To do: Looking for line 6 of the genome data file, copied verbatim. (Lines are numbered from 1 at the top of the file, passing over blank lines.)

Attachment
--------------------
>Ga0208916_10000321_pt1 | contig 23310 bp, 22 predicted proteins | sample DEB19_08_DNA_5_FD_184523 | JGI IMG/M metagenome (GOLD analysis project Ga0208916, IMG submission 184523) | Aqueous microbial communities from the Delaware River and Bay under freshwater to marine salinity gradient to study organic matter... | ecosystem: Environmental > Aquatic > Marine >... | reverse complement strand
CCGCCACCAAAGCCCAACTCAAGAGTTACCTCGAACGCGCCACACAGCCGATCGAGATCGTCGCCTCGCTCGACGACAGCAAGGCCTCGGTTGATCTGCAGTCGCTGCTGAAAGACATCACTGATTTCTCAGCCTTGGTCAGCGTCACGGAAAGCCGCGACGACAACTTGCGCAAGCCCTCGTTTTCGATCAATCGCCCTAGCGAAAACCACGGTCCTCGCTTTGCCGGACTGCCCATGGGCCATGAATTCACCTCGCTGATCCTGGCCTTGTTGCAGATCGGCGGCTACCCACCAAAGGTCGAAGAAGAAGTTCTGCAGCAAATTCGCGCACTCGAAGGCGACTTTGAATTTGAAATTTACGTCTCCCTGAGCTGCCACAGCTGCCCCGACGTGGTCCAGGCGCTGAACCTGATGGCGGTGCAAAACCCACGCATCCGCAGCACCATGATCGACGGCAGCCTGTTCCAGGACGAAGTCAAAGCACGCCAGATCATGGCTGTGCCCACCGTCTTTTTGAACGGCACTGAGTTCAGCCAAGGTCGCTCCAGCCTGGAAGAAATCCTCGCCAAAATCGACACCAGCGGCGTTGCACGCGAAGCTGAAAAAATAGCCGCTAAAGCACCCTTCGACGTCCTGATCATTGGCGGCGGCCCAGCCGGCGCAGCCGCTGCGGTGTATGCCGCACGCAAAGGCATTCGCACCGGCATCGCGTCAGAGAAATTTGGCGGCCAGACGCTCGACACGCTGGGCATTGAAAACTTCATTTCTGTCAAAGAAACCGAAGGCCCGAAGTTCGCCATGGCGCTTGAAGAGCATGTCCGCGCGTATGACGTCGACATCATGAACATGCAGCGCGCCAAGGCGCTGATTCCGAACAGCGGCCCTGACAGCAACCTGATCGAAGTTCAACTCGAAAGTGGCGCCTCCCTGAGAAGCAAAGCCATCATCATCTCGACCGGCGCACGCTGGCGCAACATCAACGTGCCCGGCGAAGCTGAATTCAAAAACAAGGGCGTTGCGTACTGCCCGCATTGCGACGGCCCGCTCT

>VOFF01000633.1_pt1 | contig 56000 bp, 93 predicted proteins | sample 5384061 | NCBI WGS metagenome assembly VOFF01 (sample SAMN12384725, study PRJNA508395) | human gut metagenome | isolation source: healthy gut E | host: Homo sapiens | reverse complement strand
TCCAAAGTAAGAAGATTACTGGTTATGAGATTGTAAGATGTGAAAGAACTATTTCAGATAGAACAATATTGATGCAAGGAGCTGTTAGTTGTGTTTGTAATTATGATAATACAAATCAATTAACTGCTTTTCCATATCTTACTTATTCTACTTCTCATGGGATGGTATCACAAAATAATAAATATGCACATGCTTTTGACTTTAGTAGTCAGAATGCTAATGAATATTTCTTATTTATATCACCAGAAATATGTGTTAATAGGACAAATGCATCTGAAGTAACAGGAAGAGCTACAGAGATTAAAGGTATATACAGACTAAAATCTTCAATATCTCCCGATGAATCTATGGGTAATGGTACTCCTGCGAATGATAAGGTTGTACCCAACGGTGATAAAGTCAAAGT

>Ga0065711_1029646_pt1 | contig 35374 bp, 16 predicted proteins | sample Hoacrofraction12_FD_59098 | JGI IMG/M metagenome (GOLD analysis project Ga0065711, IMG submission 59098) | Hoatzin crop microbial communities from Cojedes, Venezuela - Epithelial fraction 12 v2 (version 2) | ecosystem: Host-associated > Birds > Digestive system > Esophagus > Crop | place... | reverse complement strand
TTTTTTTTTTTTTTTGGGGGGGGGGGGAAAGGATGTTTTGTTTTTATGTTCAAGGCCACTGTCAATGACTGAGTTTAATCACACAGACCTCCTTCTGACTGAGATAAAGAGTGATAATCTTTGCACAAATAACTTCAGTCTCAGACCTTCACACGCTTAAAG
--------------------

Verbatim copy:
TTTTTTTTTTTTTTTGGGGGGGGGGGGAAAGGATGTTTTGTTTTTATGTTCAAGGCCACTGTCAATGACTGAGTTTAATCACACAGACCTCCTTCTGACTGAGATAAAGAGTGATAATCTTTGCACAAATAACTTCAGTCTCAGACCTTCACACGCTTAAAG